Flotsam and Jetsam

Meaning of Idiom ‘Flotsam and Jetsam’

Flotsam and Jetsam means something similar to odds and ends, especially in regards to forgotten or unwanted objects. The idiom may also refer generally to garbage or anything unwanted, including people, objects, concepts, ideas, etc.

Sometimes, as well, people such as the homeless, refugees, waifs, etc. are pejoratively referred to as flotsam and jetsam.

Examples Of Use

“His house was a disorganized mess of flotsam and jetsam. It was a wonder he could find anything when he needed it.”

“Despite how long the meeting went, all that came of it was the same old flotsam and jetsam. Not one decent proposal was made.”


You may have heard of survivors from a sinking ship ‘clinging to flotsam and jetsam’ to survive. This reflects the original meaning of the terms, both of which originated in the 17th century. Flotsam referred to wreckage or objects that remained afloat after a ship sunk, while jetsam referred to objects thrown overboard or “jettisoned” in order to lighten the load on a distressed ship, so as to increase its buoyancy. Although both these terms had distinct meanings, by the early 1800’s they had come to be almost always used together. Both today, an example of a fossil word, only surviving in this idiom.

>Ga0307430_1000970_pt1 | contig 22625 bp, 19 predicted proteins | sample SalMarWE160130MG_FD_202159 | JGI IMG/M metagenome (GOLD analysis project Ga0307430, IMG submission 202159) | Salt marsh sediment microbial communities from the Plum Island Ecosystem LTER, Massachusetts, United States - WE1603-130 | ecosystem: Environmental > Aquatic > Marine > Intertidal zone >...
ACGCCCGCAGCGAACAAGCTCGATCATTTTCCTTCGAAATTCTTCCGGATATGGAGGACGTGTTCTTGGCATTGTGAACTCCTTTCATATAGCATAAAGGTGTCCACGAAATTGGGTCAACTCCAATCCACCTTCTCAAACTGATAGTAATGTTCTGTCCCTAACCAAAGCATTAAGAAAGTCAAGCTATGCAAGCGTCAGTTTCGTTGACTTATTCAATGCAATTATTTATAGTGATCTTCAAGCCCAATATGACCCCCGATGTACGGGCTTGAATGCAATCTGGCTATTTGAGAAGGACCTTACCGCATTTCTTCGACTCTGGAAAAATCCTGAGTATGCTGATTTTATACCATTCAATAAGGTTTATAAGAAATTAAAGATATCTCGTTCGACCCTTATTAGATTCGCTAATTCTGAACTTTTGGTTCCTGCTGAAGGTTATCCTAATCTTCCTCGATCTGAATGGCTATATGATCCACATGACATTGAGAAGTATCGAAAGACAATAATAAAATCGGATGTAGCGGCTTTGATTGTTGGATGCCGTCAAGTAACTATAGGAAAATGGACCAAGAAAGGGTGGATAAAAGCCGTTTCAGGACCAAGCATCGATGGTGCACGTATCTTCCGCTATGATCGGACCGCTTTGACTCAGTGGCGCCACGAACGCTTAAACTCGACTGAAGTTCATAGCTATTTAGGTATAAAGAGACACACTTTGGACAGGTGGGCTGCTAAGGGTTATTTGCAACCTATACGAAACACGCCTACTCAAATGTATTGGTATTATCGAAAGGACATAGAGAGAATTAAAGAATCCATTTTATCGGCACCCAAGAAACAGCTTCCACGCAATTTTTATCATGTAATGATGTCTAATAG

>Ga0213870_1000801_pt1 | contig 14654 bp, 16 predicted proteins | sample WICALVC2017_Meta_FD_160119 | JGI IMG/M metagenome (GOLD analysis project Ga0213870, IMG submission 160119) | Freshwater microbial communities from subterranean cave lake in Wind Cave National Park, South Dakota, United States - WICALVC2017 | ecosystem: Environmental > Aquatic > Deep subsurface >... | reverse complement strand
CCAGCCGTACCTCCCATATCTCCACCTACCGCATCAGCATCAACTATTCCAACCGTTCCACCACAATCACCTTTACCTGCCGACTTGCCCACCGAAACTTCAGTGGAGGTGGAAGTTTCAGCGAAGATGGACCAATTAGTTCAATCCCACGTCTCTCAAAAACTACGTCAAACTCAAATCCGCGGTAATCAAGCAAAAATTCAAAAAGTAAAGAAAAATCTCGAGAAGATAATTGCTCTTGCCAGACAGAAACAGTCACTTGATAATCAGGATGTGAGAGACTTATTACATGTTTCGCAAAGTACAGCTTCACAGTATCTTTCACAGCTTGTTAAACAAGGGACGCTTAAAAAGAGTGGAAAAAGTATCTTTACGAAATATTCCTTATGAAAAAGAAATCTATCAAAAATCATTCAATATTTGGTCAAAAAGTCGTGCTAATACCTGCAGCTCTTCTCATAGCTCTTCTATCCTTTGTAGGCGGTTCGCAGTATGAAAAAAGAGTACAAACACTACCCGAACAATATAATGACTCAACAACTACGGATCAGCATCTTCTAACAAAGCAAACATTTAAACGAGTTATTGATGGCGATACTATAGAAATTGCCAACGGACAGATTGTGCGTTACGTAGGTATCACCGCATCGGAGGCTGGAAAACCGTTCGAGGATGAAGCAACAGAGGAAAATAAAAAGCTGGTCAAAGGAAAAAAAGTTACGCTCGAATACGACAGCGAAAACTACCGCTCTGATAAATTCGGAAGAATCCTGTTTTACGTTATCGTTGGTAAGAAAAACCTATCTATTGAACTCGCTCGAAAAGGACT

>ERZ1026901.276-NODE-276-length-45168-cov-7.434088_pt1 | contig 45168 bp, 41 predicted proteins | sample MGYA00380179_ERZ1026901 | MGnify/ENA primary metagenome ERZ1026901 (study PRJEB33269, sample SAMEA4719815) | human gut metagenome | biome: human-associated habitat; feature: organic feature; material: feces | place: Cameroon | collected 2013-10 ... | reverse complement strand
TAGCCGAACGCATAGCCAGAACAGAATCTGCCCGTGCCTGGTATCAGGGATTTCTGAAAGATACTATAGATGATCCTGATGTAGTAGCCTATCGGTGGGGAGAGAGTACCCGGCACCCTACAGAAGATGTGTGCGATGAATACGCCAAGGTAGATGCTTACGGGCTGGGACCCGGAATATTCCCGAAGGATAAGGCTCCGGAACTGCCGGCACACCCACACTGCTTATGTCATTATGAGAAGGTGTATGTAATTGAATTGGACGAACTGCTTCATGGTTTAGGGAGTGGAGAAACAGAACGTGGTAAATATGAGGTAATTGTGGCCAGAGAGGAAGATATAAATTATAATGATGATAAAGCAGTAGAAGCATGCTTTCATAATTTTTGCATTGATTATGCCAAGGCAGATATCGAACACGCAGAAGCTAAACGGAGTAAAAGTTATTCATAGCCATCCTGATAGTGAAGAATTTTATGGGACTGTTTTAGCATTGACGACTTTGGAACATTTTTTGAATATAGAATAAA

The figurative use of flotsam and jetsam began in the mid-1800’s. The idiom was not applied to people, however, until the latter half of the 20th century.

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